CIE A Level Biology (9700) 2019-2021

Revision Notes

15.1.5 Transmission of Nerve Impulses

Transmission of Nerve Impulses

  • Neurones transmit electrical impulses, which travel extremely quickly along the neurone cell surface membrane from one end of the neurone to the other
  • Unlike a normal electric current, these impulses are not a flow of electrons
  • These impulses, known as action potentials, occur via very brief changes in the distribution of electrical charge across the cell surface membrane
    • Action potentials are caused by the rapid movement of sodium ions and potassium ions across the membrane of the axon

Resting potential

  • In a resting axon (one that is not transmitting impulses), the inside of the axon always has a slightly negative electrical potential compared to outside the axon
  • This potential difference is usually about -70mV (ie. the inside of the axon has an electrical potential about 70mV lower than the outside)
  • This is called the resting potential
  • Several factors contribute to maintaining the resting potential:

How the resting potential is maintained table

How the resting potential is maintained, downloadable AS & A Level Biology revision notes

Action potentials

  • There are channel proteins in the axon membrane that allow sodium ions or potassium ions to pass through
  • These open and close depending on the electrical potential (or voltage) across the axon membrane and are known as voltage-gated channel proteins (they are closed when the axon membrane is at its resting potential)
  • When an action potential is stimulated (eg. by a receptor cell) in a neurone, the following steps occur:
    • Voltage-gated channel proteins in the axon membrane open
    • Sodium ions pass into the axon down the electrochemical gradient (there is a greater concentration of sodium ions outside the axon than inside. The inside of the axon is negatively charged, attracting the positively charged sodium ions)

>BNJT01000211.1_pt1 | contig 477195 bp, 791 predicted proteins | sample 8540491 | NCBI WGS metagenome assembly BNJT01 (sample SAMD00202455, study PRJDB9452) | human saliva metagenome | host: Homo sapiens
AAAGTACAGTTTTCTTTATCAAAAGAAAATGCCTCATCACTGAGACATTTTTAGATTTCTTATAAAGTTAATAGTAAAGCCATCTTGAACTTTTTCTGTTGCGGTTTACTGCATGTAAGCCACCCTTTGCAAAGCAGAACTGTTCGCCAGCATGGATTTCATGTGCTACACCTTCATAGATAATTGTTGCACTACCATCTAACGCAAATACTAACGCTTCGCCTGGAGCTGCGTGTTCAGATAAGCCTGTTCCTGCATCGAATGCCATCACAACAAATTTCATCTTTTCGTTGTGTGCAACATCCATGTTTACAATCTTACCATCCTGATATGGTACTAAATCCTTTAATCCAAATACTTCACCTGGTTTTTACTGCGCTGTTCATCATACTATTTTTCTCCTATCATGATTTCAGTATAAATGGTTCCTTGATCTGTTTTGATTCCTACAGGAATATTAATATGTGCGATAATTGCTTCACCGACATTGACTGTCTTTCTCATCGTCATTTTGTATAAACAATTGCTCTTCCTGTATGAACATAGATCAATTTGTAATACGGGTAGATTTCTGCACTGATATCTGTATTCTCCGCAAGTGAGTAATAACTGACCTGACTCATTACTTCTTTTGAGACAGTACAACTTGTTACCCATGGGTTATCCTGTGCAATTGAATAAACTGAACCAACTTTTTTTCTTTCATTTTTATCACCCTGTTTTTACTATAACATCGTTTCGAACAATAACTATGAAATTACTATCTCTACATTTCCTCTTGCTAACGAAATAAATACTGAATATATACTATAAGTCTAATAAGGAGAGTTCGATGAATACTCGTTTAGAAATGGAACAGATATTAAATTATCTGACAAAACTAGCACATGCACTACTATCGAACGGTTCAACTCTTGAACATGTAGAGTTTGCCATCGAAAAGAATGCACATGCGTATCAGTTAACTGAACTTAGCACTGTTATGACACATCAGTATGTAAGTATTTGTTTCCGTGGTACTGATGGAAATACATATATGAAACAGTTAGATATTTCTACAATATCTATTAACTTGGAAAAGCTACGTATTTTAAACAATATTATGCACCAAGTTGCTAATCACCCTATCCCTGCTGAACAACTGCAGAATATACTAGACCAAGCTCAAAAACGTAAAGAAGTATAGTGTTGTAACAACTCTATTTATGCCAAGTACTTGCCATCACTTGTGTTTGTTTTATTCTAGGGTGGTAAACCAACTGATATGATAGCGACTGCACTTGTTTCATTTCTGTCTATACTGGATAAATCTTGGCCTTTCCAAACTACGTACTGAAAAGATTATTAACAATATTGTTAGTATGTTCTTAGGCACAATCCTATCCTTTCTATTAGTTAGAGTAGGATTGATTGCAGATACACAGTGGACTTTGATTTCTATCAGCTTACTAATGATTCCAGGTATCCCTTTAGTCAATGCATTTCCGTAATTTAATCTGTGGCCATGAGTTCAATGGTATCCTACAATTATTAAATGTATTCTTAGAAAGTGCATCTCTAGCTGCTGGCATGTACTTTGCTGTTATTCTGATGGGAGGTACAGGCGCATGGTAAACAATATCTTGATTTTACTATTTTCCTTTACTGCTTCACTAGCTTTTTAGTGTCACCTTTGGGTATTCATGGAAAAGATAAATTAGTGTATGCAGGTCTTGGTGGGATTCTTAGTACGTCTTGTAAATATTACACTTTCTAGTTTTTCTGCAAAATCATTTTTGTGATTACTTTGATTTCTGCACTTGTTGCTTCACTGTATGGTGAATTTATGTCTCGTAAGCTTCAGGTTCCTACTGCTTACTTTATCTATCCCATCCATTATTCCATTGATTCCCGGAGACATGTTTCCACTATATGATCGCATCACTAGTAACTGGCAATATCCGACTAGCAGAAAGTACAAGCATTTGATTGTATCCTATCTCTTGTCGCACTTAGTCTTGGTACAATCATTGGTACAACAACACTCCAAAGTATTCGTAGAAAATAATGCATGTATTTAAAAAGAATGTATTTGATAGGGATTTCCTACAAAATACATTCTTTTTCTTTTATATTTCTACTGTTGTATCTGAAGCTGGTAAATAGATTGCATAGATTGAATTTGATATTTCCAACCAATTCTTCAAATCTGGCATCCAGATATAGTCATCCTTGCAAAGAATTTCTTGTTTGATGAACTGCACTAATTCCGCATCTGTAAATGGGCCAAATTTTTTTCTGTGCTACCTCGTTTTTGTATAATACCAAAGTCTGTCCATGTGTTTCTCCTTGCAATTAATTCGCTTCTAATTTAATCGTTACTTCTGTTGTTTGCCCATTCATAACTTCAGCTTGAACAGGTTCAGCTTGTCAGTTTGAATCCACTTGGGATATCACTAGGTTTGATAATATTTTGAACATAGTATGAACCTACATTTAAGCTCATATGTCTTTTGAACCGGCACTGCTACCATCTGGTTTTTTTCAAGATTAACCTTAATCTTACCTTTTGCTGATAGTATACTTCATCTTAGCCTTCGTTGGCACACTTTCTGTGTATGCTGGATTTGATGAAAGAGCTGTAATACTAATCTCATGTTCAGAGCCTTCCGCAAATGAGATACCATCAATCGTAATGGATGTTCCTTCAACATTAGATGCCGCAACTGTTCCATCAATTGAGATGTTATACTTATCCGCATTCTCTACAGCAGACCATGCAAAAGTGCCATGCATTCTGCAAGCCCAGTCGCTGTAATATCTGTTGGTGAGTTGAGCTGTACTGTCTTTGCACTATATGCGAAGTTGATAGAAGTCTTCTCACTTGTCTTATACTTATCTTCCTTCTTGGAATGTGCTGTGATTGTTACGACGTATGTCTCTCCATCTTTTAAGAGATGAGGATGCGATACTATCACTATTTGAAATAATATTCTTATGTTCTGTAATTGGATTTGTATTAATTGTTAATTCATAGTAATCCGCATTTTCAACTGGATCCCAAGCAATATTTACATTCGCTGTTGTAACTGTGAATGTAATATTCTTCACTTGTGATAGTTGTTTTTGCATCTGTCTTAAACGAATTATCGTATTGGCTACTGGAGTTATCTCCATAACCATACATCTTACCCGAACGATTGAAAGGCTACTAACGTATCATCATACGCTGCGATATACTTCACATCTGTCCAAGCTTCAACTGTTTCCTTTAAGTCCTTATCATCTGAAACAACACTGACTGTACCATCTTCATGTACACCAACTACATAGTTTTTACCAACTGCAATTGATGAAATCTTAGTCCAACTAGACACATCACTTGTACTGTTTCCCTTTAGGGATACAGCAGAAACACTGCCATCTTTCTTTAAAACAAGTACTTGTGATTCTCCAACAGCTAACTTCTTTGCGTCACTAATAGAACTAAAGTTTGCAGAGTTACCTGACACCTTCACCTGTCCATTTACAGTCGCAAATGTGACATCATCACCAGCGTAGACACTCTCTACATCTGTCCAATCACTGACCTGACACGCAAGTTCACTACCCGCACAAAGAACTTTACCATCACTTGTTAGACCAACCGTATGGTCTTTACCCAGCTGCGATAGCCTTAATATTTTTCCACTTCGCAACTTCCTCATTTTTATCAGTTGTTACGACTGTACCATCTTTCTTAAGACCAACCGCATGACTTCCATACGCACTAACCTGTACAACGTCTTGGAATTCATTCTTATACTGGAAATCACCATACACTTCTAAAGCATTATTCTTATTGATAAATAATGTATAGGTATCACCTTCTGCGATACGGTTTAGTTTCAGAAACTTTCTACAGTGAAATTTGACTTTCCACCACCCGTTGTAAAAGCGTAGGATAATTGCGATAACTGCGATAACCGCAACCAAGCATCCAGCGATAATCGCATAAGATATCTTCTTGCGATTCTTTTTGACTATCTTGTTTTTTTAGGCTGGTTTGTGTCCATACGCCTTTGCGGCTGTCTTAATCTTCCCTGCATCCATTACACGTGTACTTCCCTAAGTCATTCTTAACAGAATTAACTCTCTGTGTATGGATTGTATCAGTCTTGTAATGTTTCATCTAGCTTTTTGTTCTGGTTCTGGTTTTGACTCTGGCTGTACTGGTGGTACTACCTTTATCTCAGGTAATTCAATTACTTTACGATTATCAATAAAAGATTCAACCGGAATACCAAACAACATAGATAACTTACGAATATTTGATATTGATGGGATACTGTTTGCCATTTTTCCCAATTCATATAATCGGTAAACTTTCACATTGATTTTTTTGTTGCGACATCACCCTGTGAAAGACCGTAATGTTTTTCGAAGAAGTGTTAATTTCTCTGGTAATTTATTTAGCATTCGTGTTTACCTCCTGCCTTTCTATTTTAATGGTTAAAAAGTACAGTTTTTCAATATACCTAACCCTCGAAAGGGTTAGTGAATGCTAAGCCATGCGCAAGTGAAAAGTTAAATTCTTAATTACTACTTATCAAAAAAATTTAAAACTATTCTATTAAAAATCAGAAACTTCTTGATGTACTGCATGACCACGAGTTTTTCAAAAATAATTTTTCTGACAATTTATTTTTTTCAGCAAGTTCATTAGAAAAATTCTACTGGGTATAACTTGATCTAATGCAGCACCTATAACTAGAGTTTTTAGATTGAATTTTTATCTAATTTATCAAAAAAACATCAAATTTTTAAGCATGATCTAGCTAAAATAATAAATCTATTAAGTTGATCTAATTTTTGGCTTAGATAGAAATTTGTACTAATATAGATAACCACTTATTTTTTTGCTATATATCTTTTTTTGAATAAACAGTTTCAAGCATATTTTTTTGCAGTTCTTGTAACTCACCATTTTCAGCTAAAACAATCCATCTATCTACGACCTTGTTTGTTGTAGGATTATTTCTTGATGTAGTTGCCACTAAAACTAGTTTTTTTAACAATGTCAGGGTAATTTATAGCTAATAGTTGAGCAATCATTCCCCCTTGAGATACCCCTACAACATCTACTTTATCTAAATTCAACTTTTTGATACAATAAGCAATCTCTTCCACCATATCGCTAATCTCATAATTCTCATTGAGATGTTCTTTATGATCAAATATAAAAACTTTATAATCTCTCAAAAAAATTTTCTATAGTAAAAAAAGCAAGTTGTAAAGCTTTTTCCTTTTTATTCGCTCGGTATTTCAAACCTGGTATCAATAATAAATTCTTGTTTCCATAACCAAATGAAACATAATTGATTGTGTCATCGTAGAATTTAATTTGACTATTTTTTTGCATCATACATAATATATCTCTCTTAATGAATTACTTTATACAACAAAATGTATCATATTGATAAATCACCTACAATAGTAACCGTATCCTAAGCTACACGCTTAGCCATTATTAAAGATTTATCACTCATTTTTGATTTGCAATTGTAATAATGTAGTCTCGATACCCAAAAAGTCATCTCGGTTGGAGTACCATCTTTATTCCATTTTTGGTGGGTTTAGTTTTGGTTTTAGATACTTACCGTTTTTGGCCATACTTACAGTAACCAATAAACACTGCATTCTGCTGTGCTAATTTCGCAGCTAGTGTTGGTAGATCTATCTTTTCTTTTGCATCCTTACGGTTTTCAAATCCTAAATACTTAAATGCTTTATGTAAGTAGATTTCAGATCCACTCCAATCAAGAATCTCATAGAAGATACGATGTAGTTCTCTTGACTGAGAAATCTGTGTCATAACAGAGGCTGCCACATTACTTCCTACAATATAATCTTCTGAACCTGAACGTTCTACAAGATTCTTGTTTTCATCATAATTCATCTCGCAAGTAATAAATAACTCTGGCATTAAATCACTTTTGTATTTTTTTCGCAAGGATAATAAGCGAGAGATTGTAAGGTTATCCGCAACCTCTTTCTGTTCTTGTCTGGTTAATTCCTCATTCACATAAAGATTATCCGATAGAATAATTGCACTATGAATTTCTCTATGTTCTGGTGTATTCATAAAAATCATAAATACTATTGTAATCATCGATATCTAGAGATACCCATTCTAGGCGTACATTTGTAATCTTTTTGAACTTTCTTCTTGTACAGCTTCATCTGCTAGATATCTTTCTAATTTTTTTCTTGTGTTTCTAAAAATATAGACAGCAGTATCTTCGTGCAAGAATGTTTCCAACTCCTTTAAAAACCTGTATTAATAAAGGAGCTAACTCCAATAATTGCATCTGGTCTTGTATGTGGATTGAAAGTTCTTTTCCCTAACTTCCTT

• This reduces the potential difference across the axon membrane as the inside of the axon becomes less negative – a process known as depolarisation
    • This triggers more channels to open, allowing more sodium ions to enter and causing more depolarisation
    • This is an example of positive feedback (a small initial depolarisation leads to greater and greater levels of depolarisation)
    • If the potential difference reaches around -50mV (known as the threshold value), many more channels open and many more sodium ions enter causing the inside of the axon to reach a potential of around +30mV
    • An action potential is generated
    • The depolarisation of the membrane at the site of the first action potential causes current to flow to the next section of the axon membrane, depolarising it and causing sodium ion voltage-gated channel proteins to open
    • This triggers the production of another action potential in this section of the axon membrane and the process continues
    • In the body, this allows action potentials to begin at one end of an axon and then pass along the entire length of the axon membrane

Repolarisation and the refractory period

  • Very shortly (about 1 ms) after an action potential in a section of axon membrane is generated, all the sodium ion voltage-gated channel proteins in this section close, stopping any further sodium ions diffusing into the axon
  • Potassium ion voltage-gated channel proteins in this section of axon membrane now open, allowing the diffusion of potassium ions out of the axon, down their concentration gradient
  • This returns the potential difference to normal (about -70mV) – a process known as repolarisation
    • There is actually a short period of hyperpolarisation. This is when the potential difference across this section of axon membrane briefly becomes more negative than the normal resting potential
  • The potassium ion voltage-gated channel proteins then close and the sodium ion channel proteins in this section of membrane become responsive to depolarisation again
    • Until this occurs, this section of the axon membrane is in a period of recovery and is unresponsive
    • This is known as the refractory period

Exam Tip

During the refractory period, a section of the axon is unresponsive. This is very important as it ensures that ‘new’ action potentials are generated ahead (ie. further along the axon), rather than behind the original action potential. This makes the action potentials discrete events and means the impulse can only travel in one direction. This is essential for the successful and efficient transmission of nerve impulses along neurones.

Author:

Alistair graduated from Oxford University in 2014 with a degree in Biological Sciences. He has taught GCSE/IGCSE Biology, as well as Biology and Environmental Systems & Societies for the International Baccalaureate Diploma Programme. While teaching in Oxford, Alistair completed his MA Education as Head of Department for Environmental Systems and Societies.
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